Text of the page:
|Publication number||US20060075092 A1|
|Application number||US 10/958,332|
|Publication date||Apr 6, 2006|
|Filing date||Oct 6, 2004|
|Priority date||Oct 6, 2004|
|Publication number||10958332, 958332, US 2006/0075092 A1, US 2006/075092 A1, US 20060075092 A1, US 20060075092A1, US 2006075092 A1, US 2006075092A1, US-A1-20060075092, US-A1-2006075092, US2006/0075092A1, US2006/075092A1, US20060075092 A1, US20060075092A1, US2006075092 A1, US2006075092A1|
|Original Assignee||Kabushiki Kaisha Toshiba, Toshiba Tec Kabushiki Kaisha|
|Export Citation||BiBTeX, EndNote, RefMan|
|Patent Citations (14), Referenced by (49), Classifications (9), Legal Events (1)|
|External Links: USPTO, USPTO Assignment, Espacenet|
The present invention relates generally to network processing and, more particularly, to a system and method for determining the status of users and devices in a network using access log information.
In a network communication system, users or network administrators can use SNMP (simple network maintenance protocol) to manage devices and determine device status for some devices in the network. For example, SNMP can ask devices for their status or can request devices to change their status, such as to shutdown or to initialize. SNMP gathers network data from a single type of MIB (management information base). As a result, SNMP management is available only when both the target device and the client computer support the same protocol, which typically requires customized management efforts at the client computer and takes significant user time to develop.
Moreover, while SNMP is commonly used for the maintenance of computers and printers, it is not designed to manage other types of devices, such as faxes and MFPs (multi-function peripherals). SNMP also does not show the status of users in the network communication system.
Briefly, in one aspect of the invention, a system and method for determining status of one or more devices in a network includes accessing access log information for one or more devices on the network, the access log information including information about one or more events occurring at a device. A set of rules including one or more rules is applied to the access log information. The status of the one or more devices is determined based on the application of the set of rules to the access log information.
Further features, aspects and advantages of the present invention will become apparent from the detailed description of preferred embodiments that follows, when considered together with the accompanying figures of drawing.
The network server 10 can be configured to operate, for example, as a LAN server or a web server. The network server 10 can include a processor, such as a CPU, a memory, which may include RAM, ROM and a hard disk drive, and a communication interface scheme to enable the network server 10 to communicate with other devices in the network system. Further, the network server 10 can include programming (stored on any medium) to enable it to perform various networking functions, including managing and monitoring other devices in the network system.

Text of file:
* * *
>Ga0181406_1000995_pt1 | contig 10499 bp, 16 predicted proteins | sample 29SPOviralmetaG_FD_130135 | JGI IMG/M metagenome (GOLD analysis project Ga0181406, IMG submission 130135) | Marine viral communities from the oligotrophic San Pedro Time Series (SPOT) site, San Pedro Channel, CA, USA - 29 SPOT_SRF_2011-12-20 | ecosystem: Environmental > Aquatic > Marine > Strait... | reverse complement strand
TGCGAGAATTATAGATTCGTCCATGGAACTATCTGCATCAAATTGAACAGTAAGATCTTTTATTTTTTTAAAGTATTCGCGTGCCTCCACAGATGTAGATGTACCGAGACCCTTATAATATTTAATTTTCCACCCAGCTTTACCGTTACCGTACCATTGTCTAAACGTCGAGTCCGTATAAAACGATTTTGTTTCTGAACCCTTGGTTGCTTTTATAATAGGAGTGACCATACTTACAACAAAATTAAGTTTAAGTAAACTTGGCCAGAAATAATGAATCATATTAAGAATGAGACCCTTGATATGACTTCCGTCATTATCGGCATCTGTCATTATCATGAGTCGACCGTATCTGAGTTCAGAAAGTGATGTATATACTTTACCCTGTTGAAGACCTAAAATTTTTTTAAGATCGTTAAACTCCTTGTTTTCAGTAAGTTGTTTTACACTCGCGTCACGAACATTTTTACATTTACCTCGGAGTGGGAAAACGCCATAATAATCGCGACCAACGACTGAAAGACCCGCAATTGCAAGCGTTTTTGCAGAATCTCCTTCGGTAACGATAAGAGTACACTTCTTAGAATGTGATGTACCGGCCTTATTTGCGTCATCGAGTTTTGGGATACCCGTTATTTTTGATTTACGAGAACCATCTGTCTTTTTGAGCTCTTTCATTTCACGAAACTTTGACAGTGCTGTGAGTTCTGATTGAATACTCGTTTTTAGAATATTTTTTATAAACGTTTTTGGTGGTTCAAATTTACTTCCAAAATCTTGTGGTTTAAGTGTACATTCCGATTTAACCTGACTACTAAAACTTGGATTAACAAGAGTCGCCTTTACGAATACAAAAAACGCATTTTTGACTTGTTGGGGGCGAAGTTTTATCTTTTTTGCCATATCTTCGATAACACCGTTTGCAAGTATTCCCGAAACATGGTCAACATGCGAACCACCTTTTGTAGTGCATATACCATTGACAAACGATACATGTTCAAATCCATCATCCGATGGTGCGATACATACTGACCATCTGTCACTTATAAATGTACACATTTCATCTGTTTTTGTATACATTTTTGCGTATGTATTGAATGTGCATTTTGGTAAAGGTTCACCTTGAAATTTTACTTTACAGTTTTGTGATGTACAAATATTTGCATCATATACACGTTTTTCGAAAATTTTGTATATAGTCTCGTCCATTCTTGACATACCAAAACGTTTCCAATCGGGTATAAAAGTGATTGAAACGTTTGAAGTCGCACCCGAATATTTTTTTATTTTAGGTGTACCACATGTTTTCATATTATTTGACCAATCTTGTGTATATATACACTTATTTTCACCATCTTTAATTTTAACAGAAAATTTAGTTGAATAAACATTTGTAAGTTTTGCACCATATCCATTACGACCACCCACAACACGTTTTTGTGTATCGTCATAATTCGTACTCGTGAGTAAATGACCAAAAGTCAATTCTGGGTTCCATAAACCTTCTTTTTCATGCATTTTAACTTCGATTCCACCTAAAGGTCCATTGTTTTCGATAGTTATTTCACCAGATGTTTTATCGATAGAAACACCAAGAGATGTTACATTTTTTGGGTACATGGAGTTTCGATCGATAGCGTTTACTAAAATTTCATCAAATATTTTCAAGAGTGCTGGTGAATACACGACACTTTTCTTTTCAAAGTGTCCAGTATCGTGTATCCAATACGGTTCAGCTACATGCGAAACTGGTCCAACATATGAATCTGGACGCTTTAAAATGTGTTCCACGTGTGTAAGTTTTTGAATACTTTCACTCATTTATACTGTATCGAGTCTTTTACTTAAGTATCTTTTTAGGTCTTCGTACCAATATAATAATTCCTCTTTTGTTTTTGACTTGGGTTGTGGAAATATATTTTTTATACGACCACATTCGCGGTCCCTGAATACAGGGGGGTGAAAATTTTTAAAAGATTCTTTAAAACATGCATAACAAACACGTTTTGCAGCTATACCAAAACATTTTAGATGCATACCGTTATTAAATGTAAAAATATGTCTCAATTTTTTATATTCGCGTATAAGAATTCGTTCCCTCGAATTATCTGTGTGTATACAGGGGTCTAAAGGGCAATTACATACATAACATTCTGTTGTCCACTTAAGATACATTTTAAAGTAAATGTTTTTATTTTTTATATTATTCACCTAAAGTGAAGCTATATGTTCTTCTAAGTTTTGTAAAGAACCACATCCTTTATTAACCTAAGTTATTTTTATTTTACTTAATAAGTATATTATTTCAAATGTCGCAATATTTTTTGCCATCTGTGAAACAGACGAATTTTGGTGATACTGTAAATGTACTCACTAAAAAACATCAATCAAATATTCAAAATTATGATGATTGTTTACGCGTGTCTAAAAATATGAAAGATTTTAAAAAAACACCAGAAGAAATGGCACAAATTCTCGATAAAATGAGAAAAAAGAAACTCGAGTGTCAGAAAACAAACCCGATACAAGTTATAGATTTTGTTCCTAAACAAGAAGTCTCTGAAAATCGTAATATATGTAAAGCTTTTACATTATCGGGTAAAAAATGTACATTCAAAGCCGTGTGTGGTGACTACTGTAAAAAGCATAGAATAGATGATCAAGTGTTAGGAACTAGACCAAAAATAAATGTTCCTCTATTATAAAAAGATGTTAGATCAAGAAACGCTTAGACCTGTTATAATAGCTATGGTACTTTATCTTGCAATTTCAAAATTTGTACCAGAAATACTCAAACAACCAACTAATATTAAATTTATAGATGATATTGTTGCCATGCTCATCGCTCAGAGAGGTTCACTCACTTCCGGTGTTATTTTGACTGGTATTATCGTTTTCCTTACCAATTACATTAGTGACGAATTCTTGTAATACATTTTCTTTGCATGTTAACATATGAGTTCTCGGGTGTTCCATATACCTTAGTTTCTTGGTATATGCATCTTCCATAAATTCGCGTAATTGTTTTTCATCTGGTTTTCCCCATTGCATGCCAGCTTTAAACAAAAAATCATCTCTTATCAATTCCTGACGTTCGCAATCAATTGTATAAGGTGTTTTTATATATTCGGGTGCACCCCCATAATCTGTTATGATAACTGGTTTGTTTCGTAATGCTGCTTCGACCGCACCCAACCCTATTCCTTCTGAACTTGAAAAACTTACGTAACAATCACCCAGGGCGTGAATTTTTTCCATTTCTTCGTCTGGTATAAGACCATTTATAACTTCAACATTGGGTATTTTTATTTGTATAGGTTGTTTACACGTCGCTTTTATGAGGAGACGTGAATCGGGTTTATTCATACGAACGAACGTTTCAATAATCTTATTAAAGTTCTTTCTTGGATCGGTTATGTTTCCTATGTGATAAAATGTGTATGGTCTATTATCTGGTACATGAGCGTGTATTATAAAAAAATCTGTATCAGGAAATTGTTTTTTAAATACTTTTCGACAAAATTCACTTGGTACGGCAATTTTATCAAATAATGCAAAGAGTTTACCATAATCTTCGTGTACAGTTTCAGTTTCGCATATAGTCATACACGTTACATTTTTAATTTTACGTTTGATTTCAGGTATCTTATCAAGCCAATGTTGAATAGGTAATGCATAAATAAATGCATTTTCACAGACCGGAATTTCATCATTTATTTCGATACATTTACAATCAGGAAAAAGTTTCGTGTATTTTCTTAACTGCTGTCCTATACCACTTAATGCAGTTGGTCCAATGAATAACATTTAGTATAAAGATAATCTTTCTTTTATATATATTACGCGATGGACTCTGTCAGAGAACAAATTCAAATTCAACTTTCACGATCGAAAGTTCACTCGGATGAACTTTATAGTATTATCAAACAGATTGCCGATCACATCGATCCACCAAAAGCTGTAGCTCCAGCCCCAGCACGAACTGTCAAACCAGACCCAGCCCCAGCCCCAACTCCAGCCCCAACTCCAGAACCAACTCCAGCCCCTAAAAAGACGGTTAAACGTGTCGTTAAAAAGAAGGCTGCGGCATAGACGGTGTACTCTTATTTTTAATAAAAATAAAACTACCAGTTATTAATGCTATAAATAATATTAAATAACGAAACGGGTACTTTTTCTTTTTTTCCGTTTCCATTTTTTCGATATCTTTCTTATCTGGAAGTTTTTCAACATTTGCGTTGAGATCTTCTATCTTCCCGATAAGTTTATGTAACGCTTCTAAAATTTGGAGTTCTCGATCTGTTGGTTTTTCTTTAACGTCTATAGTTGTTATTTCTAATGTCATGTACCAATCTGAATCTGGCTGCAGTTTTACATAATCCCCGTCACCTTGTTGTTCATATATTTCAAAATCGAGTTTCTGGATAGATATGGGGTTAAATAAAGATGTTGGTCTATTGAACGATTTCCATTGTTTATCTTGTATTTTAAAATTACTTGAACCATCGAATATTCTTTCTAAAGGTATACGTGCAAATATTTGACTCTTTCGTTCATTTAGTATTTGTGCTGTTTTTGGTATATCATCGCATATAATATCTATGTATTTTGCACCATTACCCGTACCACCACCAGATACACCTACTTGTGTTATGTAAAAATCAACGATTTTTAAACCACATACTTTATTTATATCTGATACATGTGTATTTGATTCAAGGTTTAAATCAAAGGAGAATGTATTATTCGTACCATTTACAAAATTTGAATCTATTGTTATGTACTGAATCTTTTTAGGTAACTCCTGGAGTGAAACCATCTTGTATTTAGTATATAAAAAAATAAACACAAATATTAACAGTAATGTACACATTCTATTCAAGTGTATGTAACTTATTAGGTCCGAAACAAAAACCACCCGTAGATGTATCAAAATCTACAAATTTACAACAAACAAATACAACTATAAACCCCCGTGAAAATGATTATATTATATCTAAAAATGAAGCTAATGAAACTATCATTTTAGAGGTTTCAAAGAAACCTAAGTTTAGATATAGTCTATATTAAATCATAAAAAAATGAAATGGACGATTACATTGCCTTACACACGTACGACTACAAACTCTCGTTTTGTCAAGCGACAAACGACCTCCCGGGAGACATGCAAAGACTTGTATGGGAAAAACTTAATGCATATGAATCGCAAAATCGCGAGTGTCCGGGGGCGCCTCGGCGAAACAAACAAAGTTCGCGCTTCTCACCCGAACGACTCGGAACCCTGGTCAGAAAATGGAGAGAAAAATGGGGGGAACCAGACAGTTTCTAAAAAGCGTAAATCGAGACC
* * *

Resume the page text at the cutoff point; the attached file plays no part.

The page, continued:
The clients 12 and 14 may be any of a PC, laptop computer, cell phone, PDA or other processing device that can be connected to the network system through a communication interface, such as a LAN card or modem. Clients 12 and 14 may have one or more different users that can work or operate the particular client. The clients 12 and 14 can perform functions or create jobs to be performed by other devices in the network system in response to inputs or instructions from a user at the client. For example, a first user can request through client 12 that a document be printed on printer 18, and a second user can request through client 14 that a document be faxed by fax 20 or that a document be opened from file server 16. Although only two clients 12 and 14 are shown in
The file server 16 maintains documents or files that can be accessed by the other devices in the network system. The file server 16 can also include the functionality of a mail server, which includes creating, sending, receiving and storing e-mail messages for users of the network system. Alternatively, the mail server functionality can be included within the network server 12, or as a server independent of the file server 16 and the network server 12. Although shown separately from the network server 12, the functionality of the file server 16 and the network server 12 can be implemented in the same processing device. Like the network server 12, the file server 16 can include a processor, such as a CPU, a memory, which may include RAM, ROM and a hard disk drive, and a communication interface scheme to enable the file server 16 to communicate with other devices in the network system. The file server 16 can also include programming to enable it to perform file management functions.
The printer 18 is a device that is capable of printing a hardcopy version of a document or file. The fax 20 is a device that is capable of sending or receiving a fax job. The MFP 22 is a device that is capable of performing a plurality of functions, such as printing, copying, faxing, scanning and acting as a file server. The MFP 22 typically includes at least two of these functions. Although the network system is shown with one printer 18, one fax 20, and one MFP 22, the network system may have just one of these types of devices or may have a plurality of one or more of these types of devices or any other type of device that may be connected to a network.
Each device in the network system, including the clients 12 and 14, the file server 16, the printer 18, the fax 20, and the MFP 22, is preferably configured to maintain an access log. The access log preferably includes information about events, such as functions or jobs, that are performed by the device. Depending upon the type of device, the access log may be referred to as the job log or the access history. For example, the printer 18 typically maintains a job log, and the file server 16 (and the mail server) typically maintain an access history. The access log covers job logs, access histories, and any other configuration capable of recording information about the functions and/or jobs performed by the device.